Of course, I have to thank Sir Timothy Berners-Lee and the others who developed the Internet and specifically the web because without it I could have done little or none of this, including contacting all the people whom I asked questions about Lincolnshire, the Rivers Welland, Trent and Humber, about Grantham and its environs, about details of Anglo Saxon life. Don't blame any of them if I get something wrong. Chalk it up to having more data than space to store it in my head.
Thanks finally to all who encouraged me and helped me, in particular Greta Marlow, another novelist who proofed this book (twice) and thinks Elerde deserves his own novel, Barbara Rogers, Brandy Purdy, a terrific author (the remarkable novel "The Confession of Piers Gaveston" and "Vengeance Is Mine") and my business partner at medieval-novels.com, and Barbara Weitbrecht and the others on Ghostletters (www.ghostletters.net) who patiently read all the little stories as I crafted this book.
Everything in this novel is fiction. Nothing in it should be taken as historical fact. The characters are entirely figments of my and my friend Laura's imaginations and should not be regarded as representations of any person living or dead.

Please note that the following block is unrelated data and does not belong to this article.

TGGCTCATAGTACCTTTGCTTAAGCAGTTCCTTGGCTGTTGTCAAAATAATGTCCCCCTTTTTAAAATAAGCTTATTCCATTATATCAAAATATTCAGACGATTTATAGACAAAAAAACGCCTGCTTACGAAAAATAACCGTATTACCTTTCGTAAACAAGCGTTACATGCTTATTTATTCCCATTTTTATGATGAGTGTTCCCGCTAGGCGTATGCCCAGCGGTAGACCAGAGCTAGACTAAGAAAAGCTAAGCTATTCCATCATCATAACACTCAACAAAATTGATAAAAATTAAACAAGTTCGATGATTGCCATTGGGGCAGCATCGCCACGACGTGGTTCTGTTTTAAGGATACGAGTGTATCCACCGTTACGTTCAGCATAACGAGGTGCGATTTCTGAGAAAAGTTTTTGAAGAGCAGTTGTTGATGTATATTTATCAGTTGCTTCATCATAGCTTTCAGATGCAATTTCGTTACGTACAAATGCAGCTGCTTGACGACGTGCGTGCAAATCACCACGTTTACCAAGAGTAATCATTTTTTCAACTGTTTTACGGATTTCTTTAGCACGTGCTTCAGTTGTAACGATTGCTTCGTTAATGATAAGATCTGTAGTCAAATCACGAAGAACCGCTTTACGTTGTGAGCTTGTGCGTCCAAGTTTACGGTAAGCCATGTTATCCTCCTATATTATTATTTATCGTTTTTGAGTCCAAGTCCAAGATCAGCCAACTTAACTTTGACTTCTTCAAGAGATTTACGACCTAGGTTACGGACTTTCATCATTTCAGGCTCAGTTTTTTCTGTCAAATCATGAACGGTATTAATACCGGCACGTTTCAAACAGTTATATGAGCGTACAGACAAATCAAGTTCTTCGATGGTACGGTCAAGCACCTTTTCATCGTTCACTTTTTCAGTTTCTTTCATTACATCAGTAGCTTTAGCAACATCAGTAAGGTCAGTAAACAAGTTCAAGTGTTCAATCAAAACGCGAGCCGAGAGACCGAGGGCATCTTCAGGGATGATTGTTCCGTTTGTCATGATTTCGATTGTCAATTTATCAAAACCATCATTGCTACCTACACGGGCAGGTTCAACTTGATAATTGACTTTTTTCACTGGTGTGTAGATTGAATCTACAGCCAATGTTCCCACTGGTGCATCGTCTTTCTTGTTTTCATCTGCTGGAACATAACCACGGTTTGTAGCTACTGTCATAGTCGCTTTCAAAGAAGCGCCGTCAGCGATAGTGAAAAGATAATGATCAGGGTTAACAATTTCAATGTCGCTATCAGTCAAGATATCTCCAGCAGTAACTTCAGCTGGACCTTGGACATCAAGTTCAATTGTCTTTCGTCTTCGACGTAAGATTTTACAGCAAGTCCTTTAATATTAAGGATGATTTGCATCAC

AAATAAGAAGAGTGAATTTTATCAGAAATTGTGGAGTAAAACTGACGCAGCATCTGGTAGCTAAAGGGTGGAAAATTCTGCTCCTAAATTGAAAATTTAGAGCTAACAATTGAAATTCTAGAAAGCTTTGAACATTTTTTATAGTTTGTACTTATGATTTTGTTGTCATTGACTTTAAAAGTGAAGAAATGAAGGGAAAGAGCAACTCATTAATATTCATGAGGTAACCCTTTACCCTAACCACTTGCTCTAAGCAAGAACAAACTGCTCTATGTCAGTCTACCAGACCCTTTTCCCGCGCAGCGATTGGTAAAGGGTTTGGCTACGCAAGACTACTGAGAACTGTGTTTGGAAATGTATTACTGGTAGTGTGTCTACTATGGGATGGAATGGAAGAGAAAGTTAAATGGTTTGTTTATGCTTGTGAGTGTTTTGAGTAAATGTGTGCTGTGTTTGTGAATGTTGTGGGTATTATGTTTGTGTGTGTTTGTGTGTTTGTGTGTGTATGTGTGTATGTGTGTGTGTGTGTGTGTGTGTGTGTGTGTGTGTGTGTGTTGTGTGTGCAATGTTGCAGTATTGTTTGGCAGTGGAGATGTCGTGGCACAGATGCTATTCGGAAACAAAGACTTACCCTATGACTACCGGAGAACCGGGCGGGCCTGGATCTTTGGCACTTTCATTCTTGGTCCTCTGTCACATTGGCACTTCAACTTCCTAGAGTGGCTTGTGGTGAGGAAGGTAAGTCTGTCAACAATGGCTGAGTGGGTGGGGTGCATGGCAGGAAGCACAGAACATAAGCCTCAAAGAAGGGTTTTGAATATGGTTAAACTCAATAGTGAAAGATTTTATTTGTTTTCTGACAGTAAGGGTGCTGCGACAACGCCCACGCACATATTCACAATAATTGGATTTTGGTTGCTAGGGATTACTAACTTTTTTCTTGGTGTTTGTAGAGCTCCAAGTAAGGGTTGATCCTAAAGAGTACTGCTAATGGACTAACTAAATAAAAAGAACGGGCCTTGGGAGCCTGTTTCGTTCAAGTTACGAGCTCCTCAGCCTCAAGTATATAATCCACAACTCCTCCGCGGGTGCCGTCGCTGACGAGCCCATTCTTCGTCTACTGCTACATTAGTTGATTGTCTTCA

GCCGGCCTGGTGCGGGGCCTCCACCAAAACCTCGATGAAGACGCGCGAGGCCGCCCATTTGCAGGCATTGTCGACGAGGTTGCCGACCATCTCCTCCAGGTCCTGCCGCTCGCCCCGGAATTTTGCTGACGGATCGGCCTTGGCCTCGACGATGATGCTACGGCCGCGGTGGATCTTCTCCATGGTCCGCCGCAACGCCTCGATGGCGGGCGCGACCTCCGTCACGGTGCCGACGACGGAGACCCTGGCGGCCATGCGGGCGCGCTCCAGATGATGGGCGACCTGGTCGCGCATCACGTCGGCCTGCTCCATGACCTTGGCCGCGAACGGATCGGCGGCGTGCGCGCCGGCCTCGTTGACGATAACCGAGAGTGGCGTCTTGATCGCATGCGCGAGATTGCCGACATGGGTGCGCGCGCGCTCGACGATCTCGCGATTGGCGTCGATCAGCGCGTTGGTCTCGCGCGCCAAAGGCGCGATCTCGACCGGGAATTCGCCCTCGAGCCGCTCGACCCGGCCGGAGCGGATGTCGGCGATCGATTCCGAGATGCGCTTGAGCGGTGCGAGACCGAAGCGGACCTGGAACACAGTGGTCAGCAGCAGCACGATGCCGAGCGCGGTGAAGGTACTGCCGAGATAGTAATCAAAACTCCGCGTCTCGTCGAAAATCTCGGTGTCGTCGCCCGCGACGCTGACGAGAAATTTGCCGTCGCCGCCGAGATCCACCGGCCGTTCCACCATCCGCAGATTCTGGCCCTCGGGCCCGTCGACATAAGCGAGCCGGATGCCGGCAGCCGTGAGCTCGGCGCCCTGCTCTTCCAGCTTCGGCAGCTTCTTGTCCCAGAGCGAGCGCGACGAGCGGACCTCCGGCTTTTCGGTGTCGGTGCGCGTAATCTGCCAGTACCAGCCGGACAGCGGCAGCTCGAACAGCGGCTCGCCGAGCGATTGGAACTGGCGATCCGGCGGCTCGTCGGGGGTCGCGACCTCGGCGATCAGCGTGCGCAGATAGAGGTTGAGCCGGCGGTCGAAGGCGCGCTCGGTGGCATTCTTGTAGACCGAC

The information in An Involuntary king on medical treatments using herbs should not be taken as advice or instructions.
Further, as this novel represents an adaptation of stories we wrote when we were teenagers, certain elements, such as character names, are completely anachronistic and preserved as a tribute to our earlier stories. I did a great deal to make Lawrence, Josephine, and their world authentically late 8th century Saxon, but in every circumstance, storytelling and preservation of the old stories took precedence.
I am creating a web site that will include the old stories we wrote, new stories about the characters, and other tidbits for those who enjoy this novel and want more. You can find it by visiting http://www.nanhawthorne.com. You can also contact me by email through that site. And I dearly hope you will.